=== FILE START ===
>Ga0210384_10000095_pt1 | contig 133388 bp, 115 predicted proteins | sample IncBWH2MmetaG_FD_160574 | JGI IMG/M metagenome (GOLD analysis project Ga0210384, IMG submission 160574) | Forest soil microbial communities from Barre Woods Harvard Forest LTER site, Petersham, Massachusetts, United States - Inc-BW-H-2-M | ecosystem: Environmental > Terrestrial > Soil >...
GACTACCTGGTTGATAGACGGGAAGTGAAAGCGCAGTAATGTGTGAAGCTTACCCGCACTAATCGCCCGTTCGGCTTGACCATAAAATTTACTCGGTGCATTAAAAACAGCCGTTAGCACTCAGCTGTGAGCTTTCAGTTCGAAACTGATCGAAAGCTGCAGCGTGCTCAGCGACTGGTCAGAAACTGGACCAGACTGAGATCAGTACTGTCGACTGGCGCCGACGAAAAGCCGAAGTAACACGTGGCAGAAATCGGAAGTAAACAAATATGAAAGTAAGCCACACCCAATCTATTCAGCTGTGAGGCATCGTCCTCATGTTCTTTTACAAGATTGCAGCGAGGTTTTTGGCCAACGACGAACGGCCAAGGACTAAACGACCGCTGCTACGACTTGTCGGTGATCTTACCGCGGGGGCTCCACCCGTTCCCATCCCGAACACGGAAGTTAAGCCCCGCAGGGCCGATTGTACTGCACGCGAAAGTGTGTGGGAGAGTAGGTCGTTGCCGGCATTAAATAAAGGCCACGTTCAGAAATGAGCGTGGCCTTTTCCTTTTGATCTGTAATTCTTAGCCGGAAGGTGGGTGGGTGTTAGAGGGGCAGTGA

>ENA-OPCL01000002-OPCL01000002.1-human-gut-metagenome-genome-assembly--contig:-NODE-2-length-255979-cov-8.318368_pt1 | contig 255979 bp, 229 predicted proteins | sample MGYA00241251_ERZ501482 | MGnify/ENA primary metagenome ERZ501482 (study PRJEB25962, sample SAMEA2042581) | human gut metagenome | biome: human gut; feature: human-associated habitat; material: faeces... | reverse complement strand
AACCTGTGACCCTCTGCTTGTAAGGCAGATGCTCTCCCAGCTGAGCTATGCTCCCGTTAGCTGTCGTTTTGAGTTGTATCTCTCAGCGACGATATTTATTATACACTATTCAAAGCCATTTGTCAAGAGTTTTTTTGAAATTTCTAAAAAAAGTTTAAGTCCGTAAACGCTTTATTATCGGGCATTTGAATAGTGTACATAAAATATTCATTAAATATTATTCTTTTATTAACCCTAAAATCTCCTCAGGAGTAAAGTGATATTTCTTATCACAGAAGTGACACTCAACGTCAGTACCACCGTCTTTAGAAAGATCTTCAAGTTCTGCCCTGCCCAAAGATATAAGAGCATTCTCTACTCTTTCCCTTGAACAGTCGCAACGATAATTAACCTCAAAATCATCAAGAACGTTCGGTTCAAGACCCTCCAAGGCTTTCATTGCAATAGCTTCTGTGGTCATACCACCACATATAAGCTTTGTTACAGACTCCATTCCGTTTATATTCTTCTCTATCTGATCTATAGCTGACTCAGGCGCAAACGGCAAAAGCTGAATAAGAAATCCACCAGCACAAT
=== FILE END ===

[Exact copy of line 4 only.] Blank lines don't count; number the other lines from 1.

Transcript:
AACCTGTGACCCTCTGCTTGTAAGGCAGATGCTCTCCCAGCTGAGCTATGCTCCCGTTAGCTGTCGTTTTGAGTTGTATCTCTCAGCGACGATATTTATTATACACTATTCAAAGCCATTTGTCAAGAGTTTTTTTGAAATTTCTAAAAAAAGTTTAAGTCCGTAAACGCTTTATTATCGGGCATTTGAATAGTGTACATAAAATATTCATTAAATATTATTCTTTTATTAACCCTAAAATCTCCTCAGGAGTAAAGTGATATTTCTTATCACAGAAGTGACACTCAACGTCAGTACCACCGTCTTTAGAAAGATCTTCAAGTTCTGCCCTGCCCAAAGATATAAGAGCATTCTCTACTCTTTCCCTTGAACAGTCGCAACGATAATTAACCTCAAAATCATCAAGAACGTTCGGTTCAAGACCCTCCAAGGCTTTCATTGCAATAGCTTCTGTGGTCATACCACCACATATAAGCTTTGTTACAGACTCCATTCCGTTTATATTCTTCTCTATCTGATCTATAGCTGACTCAGGCGCAAACGGCAAAAGCTGAATAAGAAATCCACCAGCACAAT